Foreign Secretary James Cleverly said:
“No country will be untouched by AI, and no country alone will solve the challenges posed by this technology. In our interconnected world, we must have an international approach.
The origins of modern AI can be traced back to Bletchley Park. Now, it will also be home to the global effort to shape the responsible use of AI.”
Bletchley Park’s role in hosting the summit reflects the UK’s proud tradition of being at the frontier of new technology advancements. Since Alan Turing’s celebrated work some eight decades ago, computing and computer science have become fundamental pillars of life both in the UK and across the globe.
Iain Standen, CEO of the Bletchley Park Trust, said:
“Bletchley Park Trust is immensely privileged to have been chosen as the venue for the first major international summit on AI safety this November, and we look forward to welcoming the world to our historic site.
It is fitting that the very spot where leading minds harnessed emerging technologies to influence the successful outcome of World War 2 will, once again, be the crucible for international co-ordinated action.
We are incredibly excited to be providing the stage for discussions on global safety standards, which will help everyone manage and monitor the risks of artificial intelligence.”
The roots of AI can be traced back to the leading minds who worked at Bletchley during World War 2, with codebreakers Jack Good and Donald Michie among those who went on to write extensive works on the technology. In November , it will once again take centre stage as the international community comes together to agree on important guardrails which ensure the opportunities of AI can be realised, and its risks safely managed.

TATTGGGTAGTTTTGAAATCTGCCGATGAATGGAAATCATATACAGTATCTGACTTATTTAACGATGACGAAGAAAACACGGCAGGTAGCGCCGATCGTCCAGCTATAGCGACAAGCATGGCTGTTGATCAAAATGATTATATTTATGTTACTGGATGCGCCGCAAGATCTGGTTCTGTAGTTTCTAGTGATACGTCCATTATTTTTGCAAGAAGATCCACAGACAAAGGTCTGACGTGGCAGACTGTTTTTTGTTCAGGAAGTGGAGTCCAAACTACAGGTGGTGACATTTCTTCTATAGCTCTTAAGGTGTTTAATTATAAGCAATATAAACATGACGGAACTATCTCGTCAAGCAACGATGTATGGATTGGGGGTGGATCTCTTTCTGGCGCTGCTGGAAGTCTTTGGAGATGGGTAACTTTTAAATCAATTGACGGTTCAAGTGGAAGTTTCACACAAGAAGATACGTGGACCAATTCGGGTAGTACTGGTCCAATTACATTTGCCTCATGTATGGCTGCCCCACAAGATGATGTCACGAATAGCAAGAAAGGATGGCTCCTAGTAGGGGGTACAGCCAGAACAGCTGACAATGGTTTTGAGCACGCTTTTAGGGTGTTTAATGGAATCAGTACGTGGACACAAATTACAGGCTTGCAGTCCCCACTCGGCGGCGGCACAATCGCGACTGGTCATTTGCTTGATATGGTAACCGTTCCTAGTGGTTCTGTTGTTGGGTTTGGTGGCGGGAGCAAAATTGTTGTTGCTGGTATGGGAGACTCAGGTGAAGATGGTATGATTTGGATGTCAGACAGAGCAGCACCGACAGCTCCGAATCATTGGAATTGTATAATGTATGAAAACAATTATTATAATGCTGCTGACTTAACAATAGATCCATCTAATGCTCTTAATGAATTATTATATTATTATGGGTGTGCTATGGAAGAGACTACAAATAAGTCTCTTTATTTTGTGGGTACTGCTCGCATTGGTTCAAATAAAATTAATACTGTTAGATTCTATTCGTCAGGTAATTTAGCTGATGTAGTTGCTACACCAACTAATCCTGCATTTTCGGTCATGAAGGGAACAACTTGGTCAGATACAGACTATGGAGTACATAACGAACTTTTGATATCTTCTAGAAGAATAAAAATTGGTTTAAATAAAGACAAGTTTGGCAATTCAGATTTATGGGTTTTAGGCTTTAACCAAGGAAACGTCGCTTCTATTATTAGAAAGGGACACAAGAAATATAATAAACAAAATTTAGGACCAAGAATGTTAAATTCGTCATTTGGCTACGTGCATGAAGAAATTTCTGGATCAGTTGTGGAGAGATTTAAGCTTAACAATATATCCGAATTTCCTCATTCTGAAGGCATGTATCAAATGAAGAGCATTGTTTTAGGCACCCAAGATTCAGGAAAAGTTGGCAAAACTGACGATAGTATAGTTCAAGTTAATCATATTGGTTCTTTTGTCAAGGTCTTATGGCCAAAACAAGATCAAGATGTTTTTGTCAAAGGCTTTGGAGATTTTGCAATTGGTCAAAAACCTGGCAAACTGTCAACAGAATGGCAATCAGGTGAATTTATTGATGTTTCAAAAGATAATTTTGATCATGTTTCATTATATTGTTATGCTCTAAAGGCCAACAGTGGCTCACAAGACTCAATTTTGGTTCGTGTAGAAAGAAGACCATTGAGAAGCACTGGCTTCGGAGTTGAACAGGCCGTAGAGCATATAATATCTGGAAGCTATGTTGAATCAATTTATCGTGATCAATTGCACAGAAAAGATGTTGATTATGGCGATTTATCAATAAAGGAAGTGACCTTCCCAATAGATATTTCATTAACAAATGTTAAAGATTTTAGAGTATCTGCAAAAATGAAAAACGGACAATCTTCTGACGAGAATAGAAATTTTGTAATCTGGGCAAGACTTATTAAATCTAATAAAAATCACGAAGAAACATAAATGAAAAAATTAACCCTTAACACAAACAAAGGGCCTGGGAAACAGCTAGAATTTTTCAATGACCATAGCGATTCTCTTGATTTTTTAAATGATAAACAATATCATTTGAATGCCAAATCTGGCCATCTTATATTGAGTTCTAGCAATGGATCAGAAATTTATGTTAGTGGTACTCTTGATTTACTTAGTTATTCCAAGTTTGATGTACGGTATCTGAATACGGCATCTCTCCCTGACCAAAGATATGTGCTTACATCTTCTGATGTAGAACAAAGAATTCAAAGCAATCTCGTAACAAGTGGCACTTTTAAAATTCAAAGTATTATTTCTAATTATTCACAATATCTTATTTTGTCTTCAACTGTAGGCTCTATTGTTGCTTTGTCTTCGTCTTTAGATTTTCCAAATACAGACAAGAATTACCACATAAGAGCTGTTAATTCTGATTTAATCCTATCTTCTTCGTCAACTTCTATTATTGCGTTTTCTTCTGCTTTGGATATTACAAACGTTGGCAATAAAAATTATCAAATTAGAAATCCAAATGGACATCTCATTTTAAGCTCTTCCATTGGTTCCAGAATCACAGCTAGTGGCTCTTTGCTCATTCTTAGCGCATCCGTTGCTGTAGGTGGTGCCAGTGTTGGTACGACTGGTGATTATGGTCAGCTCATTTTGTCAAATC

The announcement follows the UK government allocating £13 million to revolutionise healthcare research through AI, unveiled last week. The funding supports a raft of new projects including transformations to brain tumour surgeries, new approaches to treating chronic nerve pain, and a system to predict a patient’s risk of developing future health problems based on existing conditions.
Tom Gerken’s August 24, 2023 BBC news article (an analysis by Zoe Kleinman follows as part of the article) fills in a few blanks, Note: Links have been removed,
World leaders will meet with AI companies and experts on 1 and 2 November for the discussions.
The global talks aim to build an international consensus on the future of AI.
The summit will take place at Bletchley Park, where Alan Turing, one of the pioneers of modern computing, worked during World War Two.
It is unknown which world leaders will be invited to the event, with a particular question mark over whether the Chinese government or tech giant Baidu will be in attendance.
The BBC has approached the government for comment.
The summit will address how the technology can be safely developed through “internationally co-ordinated action” but there has been no confirmation of more detailed topics.
It comes after US tech firm Palantir rejected calls to pause the development of AI in June, with its boss Alex Karp saying it was only those with “no products” who wanted a pause.
And in July , children’s charity the Internet Watch Foundation called on Mr Sunak to tackle AI-generated child sexual abuse imagery, which it says is on the rise.
Kleinman’s analysis includes this, Note: A link has been removed,
Will China be represented? Currently there is a distinct east/west divide in the AI world but several experts argue this is a tech that transcends geopolitics. Some say a UN-style regulator would be a better alternative to individual territories coming up with their own rules.
If the government can get enough of the right people around the table in early November , this is perhaps a good subject for debate.
Three US AI giants – OpenAI, Anthropic and Palantir – have all committed to opening London headquarters.